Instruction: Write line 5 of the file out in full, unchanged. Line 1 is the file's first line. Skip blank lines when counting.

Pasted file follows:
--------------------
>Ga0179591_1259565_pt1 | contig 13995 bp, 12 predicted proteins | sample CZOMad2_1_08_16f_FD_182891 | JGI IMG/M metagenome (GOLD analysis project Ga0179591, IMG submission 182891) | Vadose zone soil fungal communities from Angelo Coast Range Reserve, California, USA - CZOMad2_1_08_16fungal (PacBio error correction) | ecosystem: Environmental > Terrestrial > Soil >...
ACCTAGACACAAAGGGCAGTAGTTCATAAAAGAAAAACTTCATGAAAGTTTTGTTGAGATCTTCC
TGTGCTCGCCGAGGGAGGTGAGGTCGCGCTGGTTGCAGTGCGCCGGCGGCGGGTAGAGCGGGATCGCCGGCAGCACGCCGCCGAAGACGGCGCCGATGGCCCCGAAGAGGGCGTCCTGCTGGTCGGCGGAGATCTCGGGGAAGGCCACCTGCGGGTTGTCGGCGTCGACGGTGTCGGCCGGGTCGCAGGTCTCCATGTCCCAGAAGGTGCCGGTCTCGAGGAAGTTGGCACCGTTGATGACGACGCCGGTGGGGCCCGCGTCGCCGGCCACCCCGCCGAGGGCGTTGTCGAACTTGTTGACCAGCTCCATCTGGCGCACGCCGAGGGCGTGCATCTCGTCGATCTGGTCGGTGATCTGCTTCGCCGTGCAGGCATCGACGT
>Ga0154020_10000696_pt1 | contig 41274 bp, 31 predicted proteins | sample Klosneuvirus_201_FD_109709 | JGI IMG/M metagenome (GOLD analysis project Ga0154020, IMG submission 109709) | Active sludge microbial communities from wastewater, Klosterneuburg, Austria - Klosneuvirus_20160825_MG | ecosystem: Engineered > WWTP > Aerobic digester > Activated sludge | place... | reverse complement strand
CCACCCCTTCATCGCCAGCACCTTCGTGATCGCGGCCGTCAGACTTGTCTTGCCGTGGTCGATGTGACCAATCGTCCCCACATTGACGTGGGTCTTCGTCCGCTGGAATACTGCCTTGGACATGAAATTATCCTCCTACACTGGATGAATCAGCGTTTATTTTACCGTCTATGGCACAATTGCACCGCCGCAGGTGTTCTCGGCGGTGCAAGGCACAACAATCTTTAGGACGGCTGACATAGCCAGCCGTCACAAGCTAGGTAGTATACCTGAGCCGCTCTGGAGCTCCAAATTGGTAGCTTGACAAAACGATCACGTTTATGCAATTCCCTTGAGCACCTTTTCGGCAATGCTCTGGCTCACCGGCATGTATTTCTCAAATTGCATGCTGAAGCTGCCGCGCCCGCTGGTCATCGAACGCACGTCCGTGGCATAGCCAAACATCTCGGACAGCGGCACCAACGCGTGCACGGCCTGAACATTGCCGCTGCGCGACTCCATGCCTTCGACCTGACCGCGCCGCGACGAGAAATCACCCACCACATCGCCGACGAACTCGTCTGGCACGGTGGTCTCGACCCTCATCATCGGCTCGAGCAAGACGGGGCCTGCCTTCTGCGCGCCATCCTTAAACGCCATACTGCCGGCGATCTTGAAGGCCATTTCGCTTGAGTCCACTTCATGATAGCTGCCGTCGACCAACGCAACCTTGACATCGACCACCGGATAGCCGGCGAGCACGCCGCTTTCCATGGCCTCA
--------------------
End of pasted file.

CCACCCCTTCATCGCCAGCACCTTCGTGATCGCGGCCGTCAGACTTGTCTTGCCGTGGTCGATGTGACCAATCGTCCCCACATTGACGTGGGTCTTCGTCCGCTGGAATACTGCCTTGGACATGAAATTATCCTCCTACACTGGATGAATCAGCGTTTATTTTACCGTCTATGGCACAATTGCACCGCCGCAGGTGTTCTCGGCGGTGCAAGGCACAACAATCTTTAGGACGGCTGACATAGCCAGCCGTCACAAGCTAGGTAGTATACCTGAGCCGCTCTGGAGCTCCAAATTGGTAGCTTGACAAAACGATCACGTTTATGCAATTCCCTTGAGCACCTTTTCGGCAATGCTCTGGCTCACCGGCATGTATTTCTCAAATTGCATGCTGAAGCTGCCGCGCCCGCTGGTCATCGAACGCACGTCCGTGGCATAGCCAAACATCTCGGACAGCGGCACCAACGCGTGCACGGCCTGAACATTGCCGCTGCGCGACTCCATGCCTTCGACCTGACCGCGCCGCGACGAGAAATCACCCACCACATCGCCGACGAACTCGTCTGGCACGGTGGTCTCGACCCTCATCATCGGCTCGAGCAAGACGGGGCCTGCCTTCTGCGCGCCATCCTTAAACGCCATACTGCCGGCGATCTTGAAGGCCATTTCGCTTGAGTCCACTTCATGATAGCTGCCGTCGACCAACGCAACCTTGACATCGACCACCGGATAGCCGGCGAGCACGCCGCTTTCCATGGCCTCA